Euthanasia and Assisted Suicide

Podcast and Event Summary: New St Cross Special Ethics Seminar: Medically Assisted Dying in Canada: from where we’ve come; to where we’re heading, presented by Professor Arthur Schafer (Centre for Professional and Applied Ethics, University of Manitoba)

Written by: Dr Amna Whiston

In this seminar (available on podcast), Professor Arthur Schafer discussed the ethical challenges involved in the Canadian euthanasia debate at the New St Cross Special Ethics Seminar (online). Professor Schafer, who has written extensively over the last thirty years about a range of topics that includes professional and bio-medical ethics, having been a long-standing proponent of the view that allowing people to die with dignity enriches our rights as humans, critically addressed the question of whether Canada is currently heading in the right direction regarding the legalization of medical assistance in dying.

Autonomy, as Professor Schafer reminds us, is one of the core Canadian values, and this is reflected through the public battle against the prohibition of assisted suicide.  Back in 1993, (Rodriguez v. British Columbia [Attorney General]), the majority of the Supreme Court of Canada urged that at that time there was no public consensus among Canadians that the autonomy interest of people wishing to end their lives is paramount to the state interest in protecting the lives of its citizens. In recent years, Canadian public opinion has undergone a significant shift in favour of the autonomy interest of irredeemably suffering patients who, with no hope of recovery, wish to end their lives with dignity. In June 2016 the Canadian Parliament passed a legislation bill legalizing medical assistance in dying, which has now become legally permissible in several American states (Oregon, Washington State and Montana) and in a number of European nations (the Netherlands, Belgium, Switzerland, and Luxemburg). Today more than two-thirds of Canadians support the new legislation which makes it legally permissible for doctors to help the terminally ill to end their lives. This fact, nonetheless, leaves open a more general question (beyond the Canada context) of whether constitutional rights should be settled by opinion poll.

Continue reading

We’re All Vitalists Now

By Charles Foster

It has been a terrible few months for moral philosophers – and for utilitarians in particular. Their relevance to public discourse has never been greater, but never have their analyses been so humiliatingly sidelined by policy makers across the world. The world’s governments are all, it seems, ruled by a rather crude vitalism. Livelihoods and freedoms give way easily to a statistically small risk of individual death.

That might or might not be the morally right result. I’m not considering here the appropriateness of any government measures, and simply note that whatever one says about the UK Government’s response, it has been supremely successful in generating fear. Presumably that was its intention. The fear in the eyes above the masks is mainly an atavistic terror of personal extinction – a fear unmitigated by rational risk assessment. There is also a genuine fear for others (and the crisis has shown humans at their most splendidly altruistic and communitarian as well). But we really don’t have much ballast.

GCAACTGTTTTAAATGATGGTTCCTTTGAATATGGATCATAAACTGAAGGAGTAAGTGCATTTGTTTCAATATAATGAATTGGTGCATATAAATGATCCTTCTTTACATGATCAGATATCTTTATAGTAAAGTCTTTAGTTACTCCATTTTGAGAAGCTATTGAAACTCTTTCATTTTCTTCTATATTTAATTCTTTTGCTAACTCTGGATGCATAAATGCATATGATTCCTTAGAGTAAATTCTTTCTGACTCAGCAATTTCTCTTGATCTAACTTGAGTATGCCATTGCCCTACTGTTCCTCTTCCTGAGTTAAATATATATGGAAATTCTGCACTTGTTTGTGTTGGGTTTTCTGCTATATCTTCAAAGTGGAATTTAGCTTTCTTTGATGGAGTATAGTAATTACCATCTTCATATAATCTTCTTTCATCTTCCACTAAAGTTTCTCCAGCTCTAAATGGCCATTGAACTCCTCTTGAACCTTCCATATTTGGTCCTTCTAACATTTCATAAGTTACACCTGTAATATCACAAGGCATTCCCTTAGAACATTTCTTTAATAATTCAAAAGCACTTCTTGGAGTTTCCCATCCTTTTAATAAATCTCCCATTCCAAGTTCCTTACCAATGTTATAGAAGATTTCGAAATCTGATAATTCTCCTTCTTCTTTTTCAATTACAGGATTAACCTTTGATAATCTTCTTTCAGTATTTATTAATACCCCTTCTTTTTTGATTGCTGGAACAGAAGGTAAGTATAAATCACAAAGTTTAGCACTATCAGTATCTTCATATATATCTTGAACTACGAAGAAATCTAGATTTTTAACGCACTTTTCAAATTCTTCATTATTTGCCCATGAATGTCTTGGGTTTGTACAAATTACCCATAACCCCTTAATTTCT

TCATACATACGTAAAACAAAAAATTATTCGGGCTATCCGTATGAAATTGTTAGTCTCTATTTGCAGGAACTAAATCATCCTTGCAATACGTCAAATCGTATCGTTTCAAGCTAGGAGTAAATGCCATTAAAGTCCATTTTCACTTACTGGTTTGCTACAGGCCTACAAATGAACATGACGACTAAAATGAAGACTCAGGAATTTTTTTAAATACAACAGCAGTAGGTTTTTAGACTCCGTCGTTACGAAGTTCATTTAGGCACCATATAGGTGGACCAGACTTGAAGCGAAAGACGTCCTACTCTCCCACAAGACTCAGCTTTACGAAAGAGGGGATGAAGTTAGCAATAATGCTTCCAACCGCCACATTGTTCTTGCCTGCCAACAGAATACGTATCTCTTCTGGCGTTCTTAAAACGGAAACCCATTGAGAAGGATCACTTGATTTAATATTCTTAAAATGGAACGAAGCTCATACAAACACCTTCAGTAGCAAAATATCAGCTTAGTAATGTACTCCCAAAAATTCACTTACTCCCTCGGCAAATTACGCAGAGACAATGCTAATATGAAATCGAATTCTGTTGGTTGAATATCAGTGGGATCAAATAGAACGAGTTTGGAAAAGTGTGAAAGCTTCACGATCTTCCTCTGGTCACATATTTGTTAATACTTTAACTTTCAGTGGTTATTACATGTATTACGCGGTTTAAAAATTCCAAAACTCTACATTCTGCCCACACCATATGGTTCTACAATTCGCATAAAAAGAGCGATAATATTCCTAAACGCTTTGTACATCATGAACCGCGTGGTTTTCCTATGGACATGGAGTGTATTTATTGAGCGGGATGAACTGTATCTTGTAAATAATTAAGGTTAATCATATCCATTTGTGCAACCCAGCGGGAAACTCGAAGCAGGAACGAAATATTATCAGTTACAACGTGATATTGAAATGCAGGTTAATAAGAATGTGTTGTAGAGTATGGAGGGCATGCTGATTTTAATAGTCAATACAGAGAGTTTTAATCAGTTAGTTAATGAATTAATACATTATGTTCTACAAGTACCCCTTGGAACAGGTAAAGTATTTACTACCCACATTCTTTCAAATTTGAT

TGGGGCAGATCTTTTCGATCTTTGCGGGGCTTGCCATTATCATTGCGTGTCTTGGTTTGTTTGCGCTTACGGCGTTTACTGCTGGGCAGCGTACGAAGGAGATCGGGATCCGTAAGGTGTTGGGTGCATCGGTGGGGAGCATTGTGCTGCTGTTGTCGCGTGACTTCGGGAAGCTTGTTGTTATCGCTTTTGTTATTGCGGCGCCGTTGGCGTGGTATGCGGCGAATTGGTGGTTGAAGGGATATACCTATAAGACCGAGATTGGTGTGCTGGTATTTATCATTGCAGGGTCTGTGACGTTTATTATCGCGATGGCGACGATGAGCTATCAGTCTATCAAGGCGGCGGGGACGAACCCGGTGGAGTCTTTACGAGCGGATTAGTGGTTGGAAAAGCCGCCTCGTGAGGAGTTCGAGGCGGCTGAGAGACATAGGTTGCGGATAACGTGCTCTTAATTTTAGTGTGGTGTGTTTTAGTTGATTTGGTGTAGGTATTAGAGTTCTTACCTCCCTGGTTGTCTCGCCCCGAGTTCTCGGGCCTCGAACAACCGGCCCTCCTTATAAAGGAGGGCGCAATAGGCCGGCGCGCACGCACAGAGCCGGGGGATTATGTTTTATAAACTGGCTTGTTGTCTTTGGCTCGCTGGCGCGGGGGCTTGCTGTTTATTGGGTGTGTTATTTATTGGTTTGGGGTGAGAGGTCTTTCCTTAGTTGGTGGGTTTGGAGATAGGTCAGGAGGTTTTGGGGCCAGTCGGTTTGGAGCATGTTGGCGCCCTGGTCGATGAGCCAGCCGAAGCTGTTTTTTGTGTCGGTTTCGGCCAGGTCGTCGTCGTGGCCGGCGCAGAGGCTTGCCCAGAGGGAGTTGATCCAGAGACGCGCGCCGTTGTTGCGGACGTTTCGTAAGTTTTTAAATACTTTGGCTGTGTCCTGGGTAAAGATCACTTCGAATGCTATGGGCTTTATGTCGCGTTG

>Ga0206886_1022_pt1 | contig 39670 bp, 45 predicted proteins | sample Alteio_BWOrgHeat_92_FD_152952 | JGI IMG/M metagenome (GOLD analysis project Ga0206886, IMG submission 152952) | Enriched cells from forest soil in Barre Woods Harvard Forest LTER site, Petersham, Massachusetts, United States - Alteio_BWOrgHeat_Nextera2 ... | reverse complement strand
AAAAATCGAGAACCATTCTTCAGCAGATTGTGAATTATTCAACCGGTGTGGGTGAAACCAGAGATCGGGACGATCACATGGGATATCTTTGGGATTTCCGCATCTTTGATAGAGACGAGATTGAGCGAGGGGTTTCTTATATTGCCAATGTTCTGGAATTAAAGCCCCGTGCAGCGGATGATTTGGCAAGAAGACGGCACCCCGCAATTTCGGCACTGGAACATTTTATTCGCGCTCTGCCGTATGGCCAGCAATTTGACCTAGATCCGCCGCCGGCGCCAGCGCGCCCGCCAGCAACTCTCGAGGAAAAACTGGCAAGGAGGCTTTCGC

The fear is likely to endure long after the virus itself has receded. Even if we eventually pluck up the courage to hug our friends or go to the theatre, the fear has shown us what we’re really like, and the unflattering picture will be hard to forget.

I wonder what this new view of ourselves will mean for some of the big debates in ethics and law? The obvious examples are euthanasia and assisted suicide. Continue reading

Abolish Medical Ethics

Written by Charles Foster

In a recent blog post on this site Dom Wilkinson, writing about the case of Vincent Lambert, said this:

If, as is claimed by Vincent’s wife, Vincent would not have wished to remain alive, then the wishes of his parents, of other doctors or of the Pope, are irrelevant. My views or your views on the matter, likewise, are of no consequence. Only Vincent’s wishes matter. And so life support must stop.’

The post was (as everything Dom writes is), completely coherent and beautifully expressed. I say nothing here about my agreement or otherwise with his view – which is comfortably in accord with the zeitgeist, at least in the academy. My purpose is only to point out that if he is right, there is no conceivable justification for a department of medical ethics. Dom is arguing himself out of a job. Continue reading

Withdrawing Life Support: Only One Person’s View Matters

Dominic Wilkinson, University of Oxford

Shortly before Frenchman Vincent Lambert’s life support was due to be removed, doctors at Sebastopol Hospital in Reims, France, were ordered to stop. An appeal court ruled that life support must continue.

Lambert was seriously injured in a motorcycle accident in 2008 and has been diagnosed as being in a persistent vegetative state. Since 2014, his case has been heard many times in French and European courts.

His wife, who is his legal guardian, wishes artificial nutrition and hydration to be stopped and Vincent to be allowed to die. His parents are opposed to this. On Monday, May 20, the parents succeeded in a last-minute legal appeal to stop Vincent’s doctors from withdrawing feeding, pending a review by a UN Committee on the Rights of Persons with Disabilities.

Lambert’s case is the latest example of disputed treatment for adult patients with profound brain injury. The case has obvious parallels with that of Terri Schiavo, in the US who died in 2005 following seven years of legal battles. And there have been other similar high-profile cases over more than 40 years, including Elena Englaro (Italy, court cases 1999-2008), Tony Bland (UK 1993) Nancy Cruzan (US 1988-90) and Karen Ann Quinlan (US 1975-76). Continue reading

Victoria’s Voluntary Assisted Dying Law isn’t on a Slippery Slope

By David Copolov and Julian Savulescu 

This week the Australian Senate will debate a private members’ bill that will consider whether to overturn the 21-year-old Euthanasia Laws Act that nullified the ability of Australian self-governing territories to pass legislation in relation to euthanasia and assisted suicide.

The deliberation on whether to continue the arbitrary over-riding of the territories’ legislative autonomy in this domain will inevitably also turn a spotlight on the judiciousness of Victoria’s recent voluntary assisted dying legislation that empowers terminally ill people who are residents of our state and who are experiencing unrelievable suffering, to end their lives on their own terms.